• Squawking and screaming: Unusually loud screams or squawks when your birds interact may be a sign that one bird is uncomfortable with the situation.
  • Resource guarding: Parakeets usually don’t fight over resources, but a bonded pair may turn aggressive if food, water, or nesting boxes are limited in their enclosure.
  • Perching Levels: Within a flock, the more dominant members prefer to perch higher up on a tree or branches. You may be able to pick up signs of aggression if you notice one parakeet persistently preventing another one from accessing a higher perch.

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Parakeet Kisses vs. Preening: What’s the Difference?

It can be hard to tell at a glance whether your birds are kissing to show love or simply to preen or groom each other. Like all birds and many other animals, parakeets will groom family members, friends, or mates to show each other love. Communal preening helps your birds remove dirt and damaged feathers and spread oils from the preening glands through the feathers.

“Kissing,” on the other hand, involves the contact of their beaks. At times, a pet parakeet may attempt to “kiss” you as well. This is because, as pets, they often view you as a member of their flock.

How Can I Get My Parakeets to Bond?

pair of Indian ringed-neck parakeet at the Kuala Lumpur Bird Park
Image Credit: Aznan, Shutterstock

Parakeets can be finicky critters and don’t always get along when they first meet, particularly if they’re introduced suddenly, live in cramped quarters, or live with other birds in the cage. For the best results, you should take things slow when trying to get your birds to bond when they’re not yet bonded.

Tips for Encouraging Parakeets to Bond:
  • Buy two cages: Before moving them in together, put each bird in their own cage and move the two side by side so they can meet from a safe, comfortable distance.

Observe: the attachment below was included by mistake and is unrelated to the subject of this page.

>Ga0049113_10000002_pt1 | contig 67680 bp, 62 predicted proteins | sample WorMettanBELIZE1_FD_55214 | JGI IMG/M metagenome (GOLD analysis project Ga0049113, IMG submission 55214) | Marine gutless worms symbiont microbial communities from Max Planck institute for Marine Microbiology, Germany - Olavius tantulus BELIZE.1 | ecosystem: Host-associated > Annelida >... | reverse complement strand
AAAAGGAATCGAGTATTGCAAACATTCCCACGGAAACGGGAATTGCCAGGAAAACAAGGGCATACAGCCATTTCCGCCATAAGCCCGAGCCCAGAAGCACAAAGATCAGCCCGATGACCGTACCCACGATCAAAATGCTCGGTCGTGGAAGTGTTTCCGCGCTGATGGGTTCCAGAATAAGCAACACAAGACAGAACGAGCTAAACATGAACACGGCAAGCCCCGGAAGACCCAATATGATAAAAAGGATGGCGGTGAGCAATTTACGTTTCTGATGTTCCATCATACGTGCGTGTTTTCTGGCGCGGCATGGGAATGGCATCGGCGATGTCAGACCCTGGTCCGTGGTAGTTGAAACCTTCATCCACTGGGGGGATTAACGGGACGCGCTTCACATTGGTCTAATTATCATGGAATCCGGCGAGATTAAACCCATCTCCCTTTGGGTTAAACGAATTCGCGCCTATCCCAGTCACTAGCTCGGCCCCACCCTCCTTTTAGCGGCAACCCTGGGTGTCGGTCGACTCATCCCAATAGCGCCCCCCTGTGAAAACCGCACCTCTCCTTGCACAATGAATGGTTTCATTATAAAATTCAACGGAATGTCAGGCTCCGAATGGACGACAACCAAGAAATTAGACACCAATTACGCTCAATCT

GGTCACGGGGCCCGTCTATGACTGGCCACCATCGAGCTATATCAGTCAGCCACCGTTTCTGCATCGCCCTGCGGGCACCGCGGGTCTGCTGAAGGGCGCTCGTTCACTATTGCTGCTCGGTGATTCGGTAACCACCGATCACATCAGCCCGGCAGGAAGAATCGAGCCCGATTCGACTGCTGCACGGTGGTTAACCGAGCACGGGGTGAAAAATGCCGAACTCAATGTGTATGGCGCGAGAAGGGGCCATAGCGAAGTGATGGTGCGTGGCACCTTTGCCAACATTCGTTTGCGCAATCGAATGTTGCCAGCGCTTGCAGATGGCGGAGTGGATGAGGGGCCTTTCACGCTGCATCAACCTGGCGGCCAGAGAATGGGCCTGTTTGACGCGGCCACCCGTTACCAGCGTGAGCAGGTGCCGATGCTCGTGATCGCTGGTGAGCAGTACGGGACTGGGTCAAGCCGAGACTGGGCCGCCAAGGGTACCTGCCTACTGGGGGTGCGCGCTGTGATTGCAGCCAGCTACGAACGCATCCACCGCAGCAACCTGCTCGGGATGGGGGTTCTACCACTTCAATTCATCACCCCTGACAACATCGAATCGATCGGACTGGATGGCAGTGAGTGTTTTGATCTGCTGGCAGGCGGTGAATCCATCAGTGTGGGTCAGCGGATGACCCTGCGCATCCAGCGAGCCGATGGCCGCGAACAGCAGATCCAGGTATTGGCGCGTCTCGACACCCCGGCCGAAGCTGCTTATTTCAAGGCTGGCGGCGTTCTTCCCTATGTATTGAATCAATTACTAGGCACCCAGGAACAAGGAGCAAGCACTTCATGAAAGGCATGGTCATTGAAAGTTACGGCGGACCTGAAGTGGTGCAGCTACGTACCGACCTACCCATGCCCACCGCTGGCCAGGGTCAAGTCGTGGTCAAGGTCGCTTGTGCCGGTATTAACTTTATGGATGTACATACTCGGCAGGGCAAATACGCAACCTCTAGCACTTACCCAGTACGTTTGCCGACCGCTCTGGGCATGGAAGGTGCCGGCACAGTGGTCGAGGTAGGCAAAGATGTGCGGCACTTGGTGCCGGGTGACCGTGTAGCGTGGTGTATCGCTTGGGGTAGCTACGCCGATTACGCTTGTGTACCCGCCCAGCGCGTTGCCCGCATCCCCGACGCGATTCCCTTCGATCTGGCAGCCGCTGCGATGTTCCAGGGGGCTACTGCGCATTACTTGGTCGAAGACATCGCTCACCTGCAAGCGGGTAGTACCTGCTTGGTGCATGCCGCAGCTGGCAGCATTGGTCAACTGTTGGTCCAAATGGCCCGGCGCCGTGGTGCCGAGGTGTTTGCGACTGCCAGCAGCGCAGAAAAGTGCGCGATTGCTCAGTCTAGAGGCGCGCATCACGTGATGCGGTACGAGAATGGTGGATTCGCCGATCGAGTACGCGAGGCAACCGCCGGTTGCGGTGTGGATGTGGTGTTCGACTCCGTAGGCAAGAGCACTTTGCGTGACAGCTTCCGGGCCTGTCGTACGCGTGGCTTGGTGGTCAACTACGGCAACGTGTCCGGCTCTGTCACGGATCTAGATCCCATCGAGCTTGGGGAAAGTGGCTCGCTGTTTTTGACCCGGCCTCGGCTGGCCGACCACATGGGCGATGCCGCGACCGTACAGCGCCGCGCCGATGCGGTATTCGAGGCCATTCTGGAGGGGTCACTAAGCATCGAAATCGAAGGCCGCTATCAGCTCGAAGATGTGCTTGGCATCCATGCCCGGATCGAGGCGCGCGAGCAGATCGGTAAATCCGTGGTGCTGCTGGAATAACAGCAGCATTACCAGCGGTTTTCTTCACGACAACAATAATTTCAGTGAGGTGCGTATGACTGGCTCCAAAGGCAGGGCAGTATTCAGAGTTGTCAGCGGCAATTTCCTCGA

• Don’t neglect your first bird: Your first parakeet may initially be jealous when you bring home a new bird. Keep giving them the regular amount of attention and love you always have to prevent jealousy-induced aggression toward the other parakeet.
  • Let your original parakeet investigate: Bring your original parakeet out of their cage (assuming they are tame), and let them investigate the newcomer.
  • Supervised together time: After a week or two of separated cages, put your birds in a third neutral meeting cage with ample food and water and carefully observe them. If they become aggressive in any way, remove them and try again another day.
  • Day visits, then sleepovers: If their first meeting goes well, you can let your parakeets hang out together in the same cage for a whole day, and then, later and once you trust them, see how they do with an overnight sleepover in the same cage.

Please take note that, like many other parrots, ring-necked parakeets form long-lasting bonds and are considered mostly monogamous. An individual that has formed a bond with another parakeet will not pair-bond with another parakeet in most circumstances. Therefore, you shouldn’t adopt a parakeet that has already pair-bonded with another bird, as they may be in a constant state of separation stress and will likely not bond with your bird. In such circumstances, the best thing to do is to adopt both of them (assuming you have enough resources to care for both birds).

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Conclusion

Parakeets are gorgeous, delicate companion birds that love to kiss as part of a courtship display. Generally speaking, aggression is accompanied with other signs, although in most cases, these birds quickly learn to coexist and have a very strong desire to stay in a flock. Nonetheless, to help your birds get along, don’t rush their introduction, and always keep a second cage handy in case their squabbles start to get overly physical.


Featured Image Credit: Wut-Mopppie, Shutterstock